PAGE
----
38. To strengthen the professionalisation of the youth work workforce we have decided to remove the Level 2 qualifications from the 2016 Order. We are aware that the inclusion of the Level 2 qualifications in the 2016 Order has caused some confusion about the qualification status of individuals awarded with these. To provide clarity and ensure the integrity of the list, the revised draft Order removes these Level 2 qualifications.
39. We know there are a number of people who hold these Level 2 qualifications, and that this will affect their eligibility to register. Of those individuals, some may be working towards a Level 3 qualification or above and would be required to provisionally register under the new proposals, and those who are not working towards such qualifications will not be able to register. However, despite the removal of the Level 2 qualifications from the order, those already registered with a Level 2 qualification continue to register in the category of youth support worker for two years from the commencement of the order (unless they enrol on a course that would require provisional registration).
40. This would allow time for any individuals not currently working towards a higher level qualification to consider their options and enrol on a course that provides eligibility for provisional registration (if they wished to do so). This proposal would also avoid a gap in registration for these individuals. In addition, we will work with our partners to ensure individuals are aware of the available routes to qualified status and encourage them to reach this point.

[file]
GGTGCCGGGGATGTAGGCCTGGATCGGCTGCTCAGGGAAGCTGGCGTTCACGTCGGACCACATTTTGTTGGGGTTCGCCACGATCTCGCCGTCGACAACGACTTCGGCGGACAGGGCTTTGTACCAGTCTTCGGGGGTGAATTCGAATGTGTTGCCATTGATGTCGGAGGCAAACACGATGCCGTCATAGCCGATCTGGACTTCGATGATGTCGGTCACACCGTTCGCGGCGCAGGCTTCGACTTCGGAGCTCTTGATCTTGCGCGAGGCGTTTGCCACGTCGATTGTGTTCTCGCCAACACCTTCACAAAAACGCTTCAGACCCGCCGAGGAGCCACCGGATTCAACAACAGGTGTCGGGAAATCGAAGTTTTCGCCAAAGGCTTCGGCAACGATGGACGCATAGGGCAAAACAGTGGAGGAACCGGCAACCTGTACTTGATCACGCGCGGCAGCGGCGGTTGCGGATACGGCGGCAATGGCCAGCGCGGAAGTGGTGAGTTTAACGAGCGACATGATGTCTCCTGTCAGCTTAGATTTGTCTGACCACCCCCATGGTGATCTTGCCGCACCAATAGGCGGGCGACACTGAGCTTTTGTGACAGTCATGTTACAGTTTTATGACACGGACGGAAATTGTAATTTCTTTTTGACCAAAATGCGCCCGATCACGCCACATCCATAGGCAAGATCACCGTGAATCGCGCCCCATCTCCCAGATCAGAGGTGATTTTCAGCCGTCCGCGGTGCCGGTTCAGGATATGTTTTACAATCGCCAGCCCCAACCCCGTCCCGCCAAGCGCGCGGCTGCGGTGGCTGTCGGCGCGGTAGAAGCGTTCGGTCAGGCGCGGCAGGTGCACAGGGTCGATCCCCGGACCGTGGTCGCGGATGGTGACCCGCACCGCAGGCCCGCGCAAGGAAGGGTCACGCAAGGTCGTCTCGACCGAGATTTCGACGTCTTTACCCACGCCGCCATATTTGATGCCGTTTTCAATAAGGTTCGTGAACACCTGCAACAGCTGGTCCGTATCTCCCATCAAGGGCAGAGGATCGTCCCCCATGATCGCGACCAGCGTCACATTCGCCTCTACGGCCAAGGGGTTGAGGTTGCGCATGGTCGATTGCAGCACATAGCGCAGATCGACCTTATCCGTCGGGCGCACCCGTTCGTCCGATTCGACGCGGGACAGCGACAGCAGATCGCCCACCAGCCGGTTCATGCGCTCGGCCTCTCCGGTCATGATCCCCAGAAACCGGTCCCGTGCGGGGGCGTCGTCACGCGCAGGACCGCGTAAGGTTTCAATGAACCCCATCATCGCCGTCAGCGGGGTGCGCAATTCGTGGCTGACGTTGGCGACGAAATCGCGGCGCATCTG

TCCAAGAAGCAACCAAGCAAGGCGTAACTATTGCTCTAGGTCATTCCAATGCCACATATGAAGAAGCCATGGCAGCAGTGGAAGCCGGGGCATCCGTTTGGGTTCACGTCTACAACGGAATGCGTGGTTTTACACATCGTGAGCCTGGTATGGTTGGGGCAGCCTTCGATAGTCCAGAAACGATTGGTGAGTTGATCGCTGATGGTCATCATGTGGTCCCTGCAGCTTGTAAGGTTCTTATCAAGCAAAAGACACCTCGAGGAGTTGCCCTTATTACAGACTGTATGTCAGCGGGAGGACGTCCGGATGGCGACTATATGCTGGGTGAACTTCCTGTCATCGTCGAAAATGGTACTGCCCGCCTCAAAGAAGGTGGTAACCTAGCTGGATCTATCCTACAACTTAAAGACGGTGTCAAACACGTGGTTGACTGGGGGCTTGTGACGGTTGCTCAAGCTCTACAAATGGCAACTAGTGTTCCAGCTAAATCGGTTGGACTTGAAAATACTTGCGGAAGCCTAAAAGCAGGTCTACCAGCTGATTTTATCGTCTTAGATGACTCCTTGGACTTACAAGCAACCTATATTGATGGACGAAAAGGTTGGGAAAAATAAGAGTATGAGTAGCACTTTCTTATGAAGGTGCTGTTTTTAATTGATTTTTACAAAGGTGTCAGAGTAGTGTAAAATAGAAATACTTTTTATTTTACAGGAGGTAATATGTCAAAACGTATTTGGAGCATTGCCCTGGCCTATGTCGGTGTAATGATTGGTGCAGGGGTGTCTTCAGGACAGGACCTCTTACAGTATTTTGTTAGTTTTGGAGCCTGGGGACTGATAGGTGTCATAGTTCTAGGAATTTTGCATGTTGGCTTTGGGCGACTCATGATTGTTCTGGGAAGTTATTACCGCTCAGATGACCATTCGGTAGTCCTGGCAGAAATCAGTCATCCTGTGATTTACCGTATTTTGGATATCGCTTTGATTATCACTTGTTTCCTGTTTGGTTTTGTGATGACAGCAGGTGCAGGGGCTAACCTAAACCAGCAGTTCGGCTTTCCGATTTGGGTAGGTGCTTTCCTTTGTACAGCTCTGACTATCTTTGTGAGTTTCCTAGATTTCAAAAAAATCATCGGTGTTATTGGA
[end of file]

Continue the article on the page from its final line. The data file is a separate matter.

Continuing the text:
41. Other changes to the draft Order include the addition of approved historical equivalent qualifications. This means individuals holding such qualifications will be eligible to register. In addition, there are a couple of qualifications that are currently awaiting approval subject to completion of the relevant processes, these will be added to the list in the final Order.
Staff working in post–16 education
42. The draft Order includes two new categories to require people to register if they work in an independent special post–16 institutions (ISPI). One category will include principals and teachers. The second category will include learning support workers.
43. When we made our original proposals earlier this year, we included the mandatory registration of:
- those who only deliver higher education courses at FE institutions
- principals and senior leaders (including Chief Executive Officers) in non–teaching roles in post–16 institutions and work–based learning organisations
- practitioners providing community–based adult learning for or on behalf of a local authority
- publicly funded work–based learning (WBL) providers who are not funded directly by the Welsh Government to deliver apprenticeship programmes
44. However, on further consideration we do not feel it is feasible to go further with these options currently. There is further work we must do to update the categories, which cannot be done within the timescale for this draft Order. In addition, it is not possible to establish who the WBL providers might be or how they are publicly funded, as there is no central repository for this information. This may be an area we consider in more detail in the future should the situation change.
45. The majority of responses to the consultation agreed with us that it would be unreasonable or inappropriate to require volunteers in the education sector to register with the EWC. Requiring such volunteers to register with the EWC would place them in a different position from volunteers across other sectors. It would limit the ability to attract informal and short–term support. Therefore, the draft Order does not contain a requirement for volunteers to register with the EWC.